In the area of psychology discussions, you may have come across the term ‘Attachment Theory’. This theory is used widely in the psychological treatment of infants, children, and parents.
In short, attachment theory is focused on the idea that the most important aspect of a young child’s development is the relationship with his/her primary caregiver. In most cases, attachment theory is applied to the infant-mother relationship. This relationship is the foundation upon which all development occurs. So, essentially, it is crucial for this relationship to be a healthy, loving bond, in order for the child to have healthy social and emotional development.
The Importance of Early Emotional Bonds
One of the first attachment theorists was John Bowlby. He believed that attachment begins at birth and has a major impact throughout the child’s life and is the basis of adult relationships. Bowlby was interested in the separation anxiety that occurs when infants and young children are separated from their primary attachment figure. This anxiety demonstrated the innate need in the child for the parents’ presence, the pain that resulted from being apart from them, and the various ways a child may show or hide this pain.
As researchers explored this concept further, they found that the emotional attachment a child has with his/her primary caregiver was as critical as their need for food. Therefore, when a child is nurtured with warmth, love, and emotional support, and availability, it enables him/her to feel secure. And this gives them the best chance of developing healthy social and emotional skills and values and learning.
How Does Attachment Theory Apply in Psychology Treatment?
Attachment Theory is important to consider in therapeutic work with all clients, including adolescents and adults; however, it is central when treating perinatal, infant, child, and parent clients. As a psychologist, Karen Potter will consider the relationship that the client had/has with their parents, especially their primary care-giver, and from there, can identify connections to any issues they are currently facing. If the client is a parent, Karen focuses on enhancing the mother-child or father-child relationship in order to harvest a healthy satisfying bond and allow for optimal social-emotional development and learning in their child.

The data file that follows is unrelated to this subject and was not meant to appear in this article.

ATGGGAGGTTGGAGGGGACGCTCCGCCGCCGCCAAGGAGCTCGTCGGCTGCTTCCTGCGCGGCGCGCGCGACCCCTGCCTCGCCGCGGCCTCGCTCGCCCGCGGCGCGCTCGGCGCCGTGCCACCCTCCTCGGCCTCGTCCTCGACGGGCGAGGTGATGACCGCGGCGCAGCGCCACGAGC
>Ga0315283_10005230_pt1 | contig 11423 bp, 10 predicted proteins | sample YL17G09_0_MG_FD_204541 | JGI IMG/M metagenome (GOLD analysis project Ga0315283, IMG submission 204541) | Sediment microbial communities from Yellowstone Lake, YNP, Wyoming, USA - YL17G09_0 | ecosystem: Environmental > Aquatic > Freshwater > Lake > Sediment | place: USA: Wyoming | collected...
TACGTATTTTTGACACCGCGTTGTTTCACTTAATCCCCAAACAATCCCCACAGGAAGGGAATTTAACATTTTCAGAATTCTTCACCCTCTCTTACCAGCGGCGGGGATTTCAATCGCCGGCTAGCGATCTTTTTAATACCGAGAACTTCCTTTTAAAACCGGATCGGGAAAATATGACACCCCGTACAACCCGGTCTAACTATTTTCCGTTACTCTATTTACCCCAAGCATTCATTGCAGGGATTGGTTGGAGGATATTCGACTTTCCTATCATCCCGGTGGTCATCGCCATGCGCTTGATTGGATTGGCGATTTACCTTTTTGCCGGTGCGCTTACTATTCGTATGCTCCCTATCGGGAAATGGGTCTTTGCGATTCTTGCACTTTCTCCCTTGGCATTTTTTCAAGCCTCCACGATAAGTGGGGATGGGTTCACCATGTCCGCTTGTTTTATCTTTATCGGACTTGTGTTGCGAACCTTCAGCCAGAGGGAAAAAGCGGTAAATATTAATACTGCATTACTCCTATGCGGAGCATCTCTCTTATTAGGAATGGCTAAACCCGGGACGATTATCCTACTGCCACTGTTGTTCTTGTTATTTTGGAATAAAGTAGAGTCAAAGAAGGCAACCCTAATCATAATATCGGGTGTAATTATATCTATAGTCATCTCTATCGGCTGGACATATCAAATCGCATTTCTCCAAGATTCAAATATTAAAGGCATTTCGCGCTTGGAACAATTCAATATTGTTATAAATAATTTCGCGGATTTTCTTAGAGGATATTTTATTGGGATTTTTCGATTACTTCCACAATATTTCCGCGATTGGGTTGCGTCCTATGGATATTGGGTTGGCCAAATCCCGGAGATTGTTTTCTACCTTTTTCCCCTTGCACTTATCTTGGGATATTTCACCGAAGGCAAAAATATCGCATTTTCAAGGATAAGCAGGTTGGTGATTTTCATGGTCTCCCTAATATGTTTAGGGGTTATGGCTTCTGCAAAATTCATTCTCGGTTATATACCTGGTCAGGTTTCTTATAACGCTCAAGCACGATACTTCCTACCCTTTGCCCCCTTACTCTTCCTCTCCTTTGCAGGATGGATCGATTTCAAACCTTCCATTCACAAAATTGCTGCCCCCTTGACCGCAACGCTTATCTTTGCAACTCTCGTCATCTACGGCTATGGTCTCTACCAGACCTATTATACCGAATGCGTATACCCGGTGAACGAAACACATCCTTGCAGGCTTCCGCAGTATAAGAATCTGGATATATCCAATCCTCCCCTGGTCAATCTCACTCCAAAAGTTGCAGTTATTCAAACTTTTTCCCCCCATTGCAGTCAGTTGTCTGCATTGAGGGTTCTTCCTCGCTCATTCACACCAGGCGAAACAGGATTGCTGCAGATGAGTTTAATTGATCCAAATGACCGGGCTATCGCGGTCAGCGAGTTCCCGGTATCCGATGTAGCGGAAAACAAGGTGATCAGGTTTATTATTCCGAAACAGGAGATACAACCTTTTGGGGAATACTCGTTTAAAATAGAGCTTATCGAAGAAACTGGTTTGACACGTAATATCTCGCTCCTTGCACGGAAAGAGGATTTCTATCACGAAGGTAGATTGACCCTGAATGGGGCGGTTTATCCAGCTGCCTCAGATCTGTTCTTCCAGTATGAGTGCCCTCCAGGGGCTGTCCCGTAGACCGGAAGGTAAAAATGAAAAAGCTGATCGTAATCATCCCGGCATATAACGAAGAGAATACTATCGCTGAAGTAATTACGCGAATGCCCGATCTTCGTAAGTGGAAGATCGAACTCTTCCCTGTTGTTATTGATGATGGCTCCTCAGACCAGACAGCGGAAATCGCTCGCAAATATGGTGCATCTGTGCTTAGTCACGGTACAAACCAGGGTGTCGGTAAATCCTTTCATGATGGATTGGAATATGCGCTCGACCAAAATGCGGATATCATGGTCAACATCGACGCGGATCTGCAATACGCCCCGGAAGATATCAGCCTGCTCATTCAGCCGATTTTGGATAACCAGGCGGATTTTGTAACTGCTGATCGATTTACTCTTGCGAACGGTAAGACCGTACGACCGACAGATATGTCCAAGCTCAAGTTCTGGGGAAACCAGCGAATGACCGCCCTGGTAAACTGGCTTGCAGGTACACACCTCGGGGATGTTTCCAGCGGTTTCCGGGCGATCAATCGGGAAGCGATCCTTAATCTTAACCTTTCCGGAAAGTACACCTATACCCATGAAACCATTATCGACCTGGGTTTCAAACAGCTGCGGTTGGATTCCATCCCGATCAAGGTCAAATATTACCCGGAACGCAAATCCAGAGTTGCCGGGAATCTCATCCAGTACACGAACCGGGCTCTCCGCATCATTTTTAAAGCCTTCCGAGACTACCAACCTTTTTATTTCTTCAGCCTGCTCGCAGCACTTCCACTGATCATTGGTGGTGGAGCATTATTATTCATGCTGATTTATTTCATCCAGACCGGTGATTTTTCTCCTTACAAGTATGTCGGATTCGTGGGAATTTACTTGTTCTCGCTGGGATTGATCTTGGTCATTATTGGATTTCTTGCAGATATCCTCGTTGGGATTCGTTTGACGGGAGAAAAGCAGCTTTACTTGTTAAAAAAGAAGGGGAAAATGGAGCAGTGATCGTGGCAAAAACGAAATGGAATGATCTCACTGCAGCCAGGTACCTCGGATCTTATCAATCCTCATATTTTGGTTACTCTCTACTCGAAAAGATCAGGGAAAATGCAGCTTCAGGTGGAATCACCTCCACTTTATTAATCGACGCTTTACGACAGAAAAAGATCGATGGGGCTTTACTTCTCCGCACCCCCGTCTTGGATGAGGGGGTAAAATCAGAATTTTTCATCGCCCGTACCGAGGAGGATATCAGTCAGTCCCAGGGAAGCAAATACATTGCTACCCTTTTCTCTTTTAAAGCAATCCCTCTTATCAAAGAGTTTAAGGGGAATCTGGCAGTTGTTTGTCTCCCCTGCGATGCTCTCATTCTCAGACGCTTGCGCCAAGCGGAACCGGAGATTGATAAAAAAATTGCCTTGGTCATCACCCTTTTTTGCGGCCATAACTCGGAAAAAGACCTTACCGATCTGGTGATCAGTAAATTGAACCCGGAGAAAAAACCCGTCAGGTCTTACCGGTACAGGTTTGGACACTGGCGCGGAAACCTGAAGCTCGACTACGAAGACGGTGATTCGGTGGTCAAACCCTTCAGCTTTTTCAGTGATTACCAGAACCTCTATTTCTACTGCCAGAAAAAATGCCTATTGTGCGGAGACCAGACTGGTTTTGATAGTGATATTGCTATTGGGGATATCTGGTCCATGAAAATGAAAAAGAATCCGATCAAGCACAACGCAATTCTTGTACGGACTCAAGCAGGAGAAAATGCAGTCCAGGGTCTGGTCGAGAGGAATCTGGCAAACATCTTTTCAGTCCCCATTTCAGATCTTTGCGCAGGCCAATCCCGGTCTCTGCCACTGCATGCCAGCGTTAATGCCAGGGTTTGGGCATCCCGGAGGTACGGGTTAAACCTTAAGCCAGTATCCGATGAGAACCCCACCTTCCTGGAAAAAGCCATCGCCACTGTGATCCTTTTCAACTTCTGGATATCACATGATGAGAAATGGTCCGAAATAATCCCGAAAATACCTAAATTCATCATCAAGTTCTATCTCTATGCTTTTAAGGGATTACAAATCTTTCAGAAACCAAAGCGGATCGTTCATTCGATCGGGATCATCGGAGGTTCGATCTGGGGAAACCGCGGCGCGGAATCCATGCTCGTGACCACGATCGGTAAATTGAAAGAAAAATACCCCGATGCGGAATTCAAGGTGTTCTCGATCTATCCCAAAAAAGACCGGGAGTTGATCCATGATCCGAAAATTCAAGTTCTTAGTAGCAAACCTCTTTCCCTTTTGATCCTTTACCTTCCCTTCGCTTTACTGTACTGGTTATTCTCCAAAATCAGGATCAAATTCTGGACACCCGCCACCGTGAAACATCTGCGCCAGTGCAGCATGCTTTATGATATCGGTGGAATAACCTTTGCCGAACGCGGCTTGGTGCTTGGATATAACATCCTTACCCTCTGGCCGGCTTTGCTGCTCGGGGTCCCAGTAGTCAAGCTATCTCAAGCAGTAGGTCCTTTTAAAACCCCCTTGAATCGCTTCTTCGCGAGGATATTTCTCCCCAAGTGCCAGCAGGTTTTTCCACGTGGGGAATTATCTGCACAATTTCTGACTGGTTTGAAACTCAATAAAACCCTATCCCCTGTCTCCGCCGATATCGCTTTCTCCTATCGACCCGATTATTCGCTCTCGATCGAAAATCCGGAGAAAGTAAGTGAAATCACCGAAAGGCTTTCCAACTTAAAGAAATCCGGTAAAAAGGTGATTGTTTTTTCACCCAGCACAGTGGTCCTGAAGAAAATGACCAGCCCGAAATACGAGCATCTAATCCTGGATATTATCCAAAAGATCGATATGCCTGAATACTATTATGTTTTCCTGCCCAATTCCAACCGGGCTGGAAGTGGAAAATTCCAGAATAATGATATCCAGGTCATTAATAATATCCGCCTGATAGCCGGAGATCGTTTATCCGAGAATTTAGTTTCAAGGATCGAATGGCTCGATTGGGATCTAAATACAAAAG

Types of Attachment
There are four types of attachment in attachment theory, which are: Secure, Ambivalent, Avoidant, and Disorganised. Having a detailed understanding of these various types of attachment enables psychologists to understand infants/toddlers relationship with their primary caregiver and their issues in more depth. This, in turn, allows them to offer the most appropriate strategies.
What You Can Do to Harvest a Secure Attachment
It is essential for parents to understand the importance of the attachment between their children and themselves. When a young child is physically and emotionally nurtured by their parent it creates a secure base and safe haven for him/her to learn, explore, and grow. The main thing you can do as a parent to harvest a secure attachment with your child is to be available both physically and emotionally. It is important to know that parents do not have to be physically and emotionally available all the time, just enough of the time so that the infant/child comes to trust the availability. Additionally, parents do not have to be physically close to the child at all times, just close enough so the child knows they are nearby and can communicate and return to them when needed.
There are many other things you can do as a parent to harvest a secure attachment between yourself and your child. To find out more about please contact Karen Potter on 0438 389 829 or visit https://karenpotter.com.au/.